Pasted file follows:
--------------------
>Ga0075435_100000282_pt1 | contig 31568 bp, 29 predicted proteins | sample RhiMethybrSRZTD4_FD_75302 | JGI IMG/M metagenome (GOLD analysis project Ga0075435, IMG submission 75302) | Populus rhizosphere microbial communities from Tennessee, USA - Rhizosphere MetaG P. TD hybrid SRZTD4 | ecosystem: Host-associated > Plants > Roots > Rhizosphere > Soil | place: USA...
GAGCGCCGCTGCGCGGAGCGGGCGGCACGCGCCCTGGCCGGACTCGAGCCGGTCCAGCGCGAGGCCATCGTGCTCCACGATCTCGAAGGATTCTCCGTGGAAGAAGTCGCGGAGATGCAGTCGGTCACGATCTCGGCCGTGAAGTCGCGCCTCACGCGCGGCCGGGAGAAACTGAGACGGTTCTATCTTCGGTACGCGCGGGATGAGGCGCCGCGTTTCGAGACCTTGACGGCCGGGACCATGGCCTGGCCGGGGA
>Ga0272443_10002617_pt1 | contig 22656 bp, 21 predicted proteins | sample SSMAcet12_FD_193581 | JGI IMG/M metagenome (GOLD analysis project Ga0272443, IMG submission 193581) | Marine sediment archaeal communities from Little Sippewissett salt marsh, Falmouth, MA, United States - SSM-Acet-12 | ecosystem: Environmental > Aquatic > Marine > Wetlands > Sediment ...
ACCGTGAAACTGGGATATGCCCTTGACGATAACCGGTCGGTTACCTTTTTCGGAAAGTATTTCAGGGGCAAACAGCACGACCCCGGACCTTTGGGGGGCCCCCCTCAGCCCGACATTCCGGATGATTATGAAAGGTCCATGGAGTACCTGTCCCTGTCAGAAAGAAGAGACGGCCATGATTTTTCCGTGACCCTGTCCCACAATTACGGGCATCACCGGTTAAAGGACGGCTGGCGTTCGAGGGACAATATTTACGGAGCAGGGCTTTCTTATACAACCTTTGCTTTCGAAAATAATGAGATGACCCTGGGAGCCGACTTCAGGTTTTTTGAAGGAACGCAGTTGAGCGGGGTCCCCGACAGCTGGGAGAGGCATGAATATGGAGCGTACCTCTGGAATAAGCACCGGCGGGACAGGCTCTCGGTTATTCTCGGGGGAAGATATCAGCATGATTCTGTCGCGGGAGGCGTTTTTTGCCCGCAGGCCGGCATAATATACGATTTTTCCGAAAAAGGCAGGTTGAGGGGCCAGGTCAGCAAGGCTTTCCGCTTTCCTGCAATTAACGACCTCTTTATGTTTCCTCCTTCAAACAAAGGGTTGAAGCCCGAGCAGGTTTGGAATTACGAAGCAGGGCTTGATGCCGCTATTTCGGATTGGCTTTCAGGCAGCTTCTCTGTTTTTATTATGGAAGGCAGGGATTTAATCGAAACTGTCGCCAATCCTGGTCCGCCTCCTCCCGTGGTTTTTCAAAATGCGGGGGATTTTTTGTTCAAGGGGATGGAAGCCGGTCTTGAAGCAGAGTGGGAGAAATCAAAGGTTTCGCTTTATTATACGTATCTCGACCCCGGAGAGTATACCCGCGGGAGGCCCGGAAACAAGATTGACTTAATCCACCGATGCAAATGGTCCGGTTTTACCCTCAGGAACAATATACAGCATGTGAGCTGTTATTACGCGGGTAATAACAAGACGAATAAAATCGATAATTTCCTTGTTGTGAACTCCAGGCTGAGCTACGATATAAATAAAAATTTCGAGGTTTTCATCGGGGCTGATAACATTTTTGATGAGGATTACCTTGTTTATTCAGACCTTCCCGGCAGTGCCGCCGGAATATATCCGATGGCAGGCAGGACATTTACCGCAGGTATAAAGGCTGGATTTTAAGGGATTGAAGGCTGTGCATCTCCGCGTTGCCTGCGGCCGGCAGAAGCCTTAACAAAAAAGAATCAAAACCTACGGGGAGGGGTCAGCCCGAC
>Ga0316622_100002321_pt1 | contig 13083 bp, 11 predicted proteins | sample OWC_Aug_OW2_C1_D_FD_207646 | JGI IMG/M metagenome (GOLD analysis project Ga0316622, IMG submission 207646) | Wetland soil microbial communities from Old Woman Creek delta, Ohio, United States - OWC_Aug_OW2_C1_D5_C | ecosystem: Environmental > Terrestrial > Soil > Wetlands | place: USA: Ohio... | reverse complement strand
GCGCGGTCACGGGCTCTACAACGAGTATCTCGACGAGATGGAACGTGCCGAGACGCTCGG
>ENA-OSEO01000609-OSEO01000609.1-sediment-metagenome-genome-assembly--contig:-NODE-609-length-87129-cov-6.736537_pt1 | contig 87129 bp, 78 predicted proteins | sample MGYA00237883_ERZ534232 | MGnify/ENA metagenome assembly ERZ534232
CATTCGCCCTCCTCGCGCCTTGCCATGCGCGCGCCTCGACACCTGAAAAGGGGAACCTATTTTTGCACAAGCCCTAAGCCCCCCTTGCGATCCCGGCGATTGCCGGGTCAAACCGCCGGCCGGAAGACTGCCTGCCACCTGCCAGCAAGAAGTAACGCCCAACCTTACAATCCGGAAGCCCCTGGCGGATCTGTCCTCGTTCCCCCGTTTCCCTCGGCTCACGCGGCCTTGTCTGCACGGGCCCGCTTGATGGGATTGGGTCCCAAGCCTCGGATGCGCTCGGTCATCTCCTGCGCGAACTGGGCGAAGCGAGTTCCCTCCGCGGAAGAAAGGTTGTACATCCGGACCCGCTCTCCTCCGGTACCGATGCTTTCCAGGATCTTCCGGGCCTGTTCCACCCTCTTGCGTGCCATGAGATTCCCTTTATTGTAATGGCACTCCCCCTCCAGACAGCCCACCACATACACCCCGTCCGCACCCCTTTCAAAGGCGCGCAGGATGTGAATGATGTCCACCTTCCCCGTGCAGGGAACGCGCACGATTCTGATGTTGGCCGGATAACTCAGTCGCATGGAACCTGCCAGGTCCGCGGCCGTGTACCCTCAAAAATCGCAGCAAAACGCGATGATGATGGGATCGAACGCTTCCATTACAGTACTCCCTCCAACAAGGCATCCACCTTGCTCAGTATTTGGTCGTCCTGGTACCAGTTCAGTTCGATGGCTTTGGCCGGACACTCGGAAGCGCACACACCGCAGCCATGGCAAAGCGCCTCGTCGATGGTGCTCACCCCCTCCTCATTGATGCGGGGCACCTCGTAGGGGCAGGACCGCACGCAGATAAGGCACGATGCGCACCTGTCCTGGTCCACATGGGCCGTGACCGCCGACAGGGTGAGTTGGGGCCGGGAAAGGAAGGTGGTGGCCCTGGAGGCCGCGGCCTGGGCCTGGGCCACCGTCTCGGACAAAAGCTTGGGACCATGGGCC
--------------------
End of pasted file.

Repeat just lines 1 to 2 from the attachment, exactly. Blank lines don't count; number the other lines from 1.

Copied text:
>Ga0075435_100000282_pt1 | contig 31568 bp, 29 predicted proteins | sample RhiMethybrSRZTD4_FD_75302 | JGI IMG/M metagenome (GOLD analysis project Ga0075435, IMG submission 75302) | Populus rhizosphere microbial communities from Tennessee, USA - Rhizosphere MetaG P. TD hybrid SRZTD4 | ecosystem: Host-associated > Plants > Roots > Rhizosphere > Soil | place: USA...
GAGCGCCGCTGCGCGGAGCGGGCGGCACGCGCCCTGGCCGGACTCGAGCCGGTCCAGCGCGAGGCCATCGTGCTCCACGATCTCGAAGGATTCTCCGTGGAAGAAGTCGCGGAGATGCAGTCGGTCACGATCTCGGCCGTGAAGTCGCGCCTCACGCGCGGCCGGGAGAAACTGAGACGGTTCTATCTTCGGTACGCGCGGGATGAGGCGCCGCGTTTCGAGACCTTGACGGCCGGGACCATGGCCTGGCCGGGGA